Metallic over-ear headphones

IQ trademark invalidated by Federal court tips for business owners and trademark

By James Wan

What you need to know (in a nutshell)

  1. The case of Gentec v Nuheara is a rare Canadian trademark case that has invalidated a registered trademark for lack of distinctiveness.
  2. The case provides important guidance on the law of distinctiveness and related litigation and business strategy considerations.
  3. Trademark owners should take note that marketplace evidence and media evidence are sufficient to prove non-distinctiveness and should police both the Canadian marketplace and the Canadian trademark register to prevent the widespread adoption of a mark by third parties. Trademark challengers should also consider all possible sources of evidence when preparing for trial.

Full Article

In the unusual and high-stakes Canadian trademark case Gentec v Nuheara, a registered trademark was invalidated due to its lack of distinctiveness. The court determined that the term “IQ,” used by Gentec for their consumer electronics, had become too generic. Evidence from surveys, admissions during prosecution, and media sources contributed to this conclusion. This decision offers insights into various aspects of trademarks, including litigation strategies and leveraging marketplace data to demonstrate non-distinctiveness.

In this lawsuit, Australian company Nuheara, known for its award-winning “IQbuds” hearables—smart earphones with advanced technology that enhance hearing capabilities—faced plaintiff Gentec, a company with a range of IQ-branded products that include wireless earbuds without such features and at lower price points. Gentec accused Nuheara of using the IQbuds trademark in a manner that would be confusing with Gentec’s registered trademarks for IQ, which covered headphones, among other items. In response, Nuheara not only contested the potential confusion but also sought to remove Gentec’s registration due to its lack of distinctiveness. The Federal Court ultimately found no likelihood of confusion and expunged Gentec’s IQ registration due to insufficient distinction.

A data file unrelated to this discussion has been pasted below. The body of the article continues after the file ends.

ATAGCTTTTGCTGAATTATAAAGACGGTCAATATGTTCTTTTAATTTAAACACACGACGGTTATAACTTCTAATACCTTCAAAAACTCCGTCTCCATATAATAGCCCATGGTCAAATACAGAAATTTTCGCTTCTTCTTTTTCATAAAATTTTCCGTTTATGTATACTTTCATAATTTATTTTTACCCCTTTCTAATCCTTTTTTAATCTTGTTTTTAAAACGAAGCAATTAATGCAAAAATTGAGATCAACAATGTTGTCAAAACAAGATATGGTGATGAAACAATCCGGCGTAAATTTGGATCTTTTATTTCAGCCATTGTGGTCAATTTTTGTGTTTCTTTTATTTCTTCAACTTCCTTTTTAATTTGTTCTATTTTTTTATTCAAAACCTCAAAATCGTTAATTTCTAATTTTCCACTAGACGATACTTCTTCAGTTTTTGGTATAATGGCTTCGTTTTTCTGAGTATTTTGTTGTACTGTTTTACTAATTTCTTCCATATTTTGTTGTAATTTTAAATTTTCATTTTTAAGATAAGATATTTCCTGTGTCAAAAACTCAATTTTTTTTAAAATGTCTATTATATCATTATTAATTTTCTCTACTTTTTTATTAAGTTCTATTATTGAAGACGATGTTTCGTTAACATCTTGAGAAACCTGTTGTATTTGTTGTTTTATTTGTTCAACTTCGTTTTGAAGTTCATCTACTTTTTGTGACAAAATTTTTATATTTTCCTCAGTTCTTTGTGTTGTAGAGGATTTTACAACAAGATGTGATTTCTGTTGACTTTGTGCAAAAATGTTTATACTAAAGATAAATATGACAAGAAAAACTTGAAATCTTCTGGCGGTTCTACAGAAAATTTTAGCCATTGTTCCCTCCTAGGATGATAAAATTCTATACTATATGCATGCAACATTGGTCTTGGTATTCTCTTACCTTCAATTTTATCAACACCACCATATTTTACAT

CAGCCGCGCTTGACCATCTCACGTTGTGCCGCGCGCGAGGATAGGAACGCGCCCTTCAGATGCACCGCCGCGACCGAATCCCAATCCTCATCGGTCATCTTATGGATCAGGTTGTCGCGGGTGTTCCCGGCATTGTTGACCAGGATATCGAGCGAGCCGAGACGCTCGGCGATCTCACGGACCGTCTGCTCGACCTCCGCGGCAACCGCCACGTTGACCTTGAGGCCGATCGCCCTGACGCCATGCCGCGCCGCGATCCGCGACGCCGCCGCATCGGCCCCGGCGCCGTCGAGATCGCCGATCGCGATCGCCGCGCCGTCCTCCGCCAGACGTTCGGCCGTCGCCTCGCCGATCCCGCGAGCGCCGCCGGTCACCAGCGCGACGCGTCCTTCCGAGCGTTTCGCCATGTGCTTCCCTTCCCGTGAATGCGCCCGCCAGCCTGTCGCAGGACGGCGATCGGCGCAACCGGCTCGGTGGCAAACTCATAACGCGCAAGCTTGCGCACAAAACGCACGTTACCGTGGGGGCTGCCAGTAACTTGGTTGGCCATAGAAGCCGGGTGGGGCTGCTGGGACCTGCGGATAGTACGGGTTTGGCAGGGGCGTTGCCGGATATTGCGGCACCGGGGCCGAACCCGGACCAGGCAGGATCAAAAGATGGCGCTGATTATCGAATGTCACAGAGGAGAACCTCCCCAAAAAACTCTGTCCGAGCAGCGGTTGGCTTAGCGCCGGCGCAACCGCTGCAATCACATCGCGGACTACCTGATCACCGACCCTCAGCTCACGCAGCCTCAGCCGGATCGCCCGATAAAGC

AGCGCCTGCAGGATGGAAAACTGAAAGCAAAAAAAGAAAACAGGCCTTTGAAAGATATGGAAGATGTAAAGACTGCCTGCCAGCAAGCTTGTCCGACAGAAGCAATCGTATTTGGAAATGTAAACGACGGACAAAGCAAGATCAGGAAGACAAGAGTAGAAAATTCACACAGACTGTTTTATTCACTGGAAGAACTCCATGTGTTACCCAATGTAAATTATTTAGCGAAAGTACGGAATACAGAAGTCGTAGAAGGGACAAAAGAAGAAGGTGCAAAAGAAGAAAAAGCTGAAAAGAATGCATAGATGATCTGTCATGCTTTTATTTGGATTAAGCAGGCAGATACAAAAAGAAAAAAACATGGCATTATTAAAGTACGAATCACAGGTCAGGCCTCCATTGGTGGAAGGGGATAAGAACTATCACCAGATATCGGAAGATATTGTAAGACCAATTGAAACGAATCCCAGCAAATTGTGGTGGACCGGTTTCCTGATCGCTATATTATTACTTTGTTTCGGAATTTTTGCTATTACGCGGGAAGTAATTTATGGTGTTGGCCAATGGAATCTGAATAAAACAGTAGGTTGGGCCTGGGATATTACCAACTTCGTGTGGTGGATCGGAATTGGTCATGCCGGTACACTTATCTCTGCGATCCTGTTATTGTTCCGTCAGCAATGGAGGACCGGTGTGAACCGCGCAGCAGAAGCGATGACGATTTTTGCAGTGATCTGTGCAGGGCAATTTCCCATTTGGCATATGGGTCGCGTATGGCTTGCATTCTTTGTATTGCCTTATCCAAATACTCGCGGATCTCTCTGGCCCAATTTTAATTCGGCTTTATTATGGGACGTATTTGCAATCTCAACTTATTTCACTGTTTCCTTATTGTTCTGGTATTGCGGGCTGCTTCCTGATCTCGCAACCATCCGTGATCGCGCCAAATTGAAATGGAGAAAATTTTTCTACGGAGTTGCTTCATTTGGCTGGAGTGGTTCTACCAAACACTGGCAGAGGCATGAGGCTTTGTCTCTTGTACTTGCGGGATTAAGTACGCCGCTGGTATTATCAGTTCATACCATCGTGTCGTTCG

Nuheara argued that the term “IQ” was not distinctive to any particular electronics company but was used by various marketers to signify advanced product features. Nuheara presented evidence of multiple third parties selling consumer electronic goods with IQ incorporated into their branding, implying that the term was not unique to Gentec. Distinctiveness is essential in trademark law, allowing trademarks to differentiate one business’s offerings from another’s. If a term cannot be deemed distinctive, it is not eligible for legal protection.

The court found that surveys are not required to prove distinctiveness (or lack thereof) and ruled that the evidence presented by Nuheara was sufficient to conclude that the word IQ lacked any distinctive quality in the consumer electronics sector. Consequently, Gentec’s registration was ordered to be struck from the register. This case underscores the importance of trademark owners being vigilant in monitoring Canadian Trademark Registers and marketplace operations to avoid third-party adoption.

Nuheara’s victory was secured by its legal team’s thorough preparation, which involved cross-referencing media reviews with admissions made by Gentec’s trademark agents and examining evidence proving Canadian circulation or visibility for the relevant media sources. This case study demonstrates that attention to detail and diligent work is crucial in achieving a successful litigation outcome.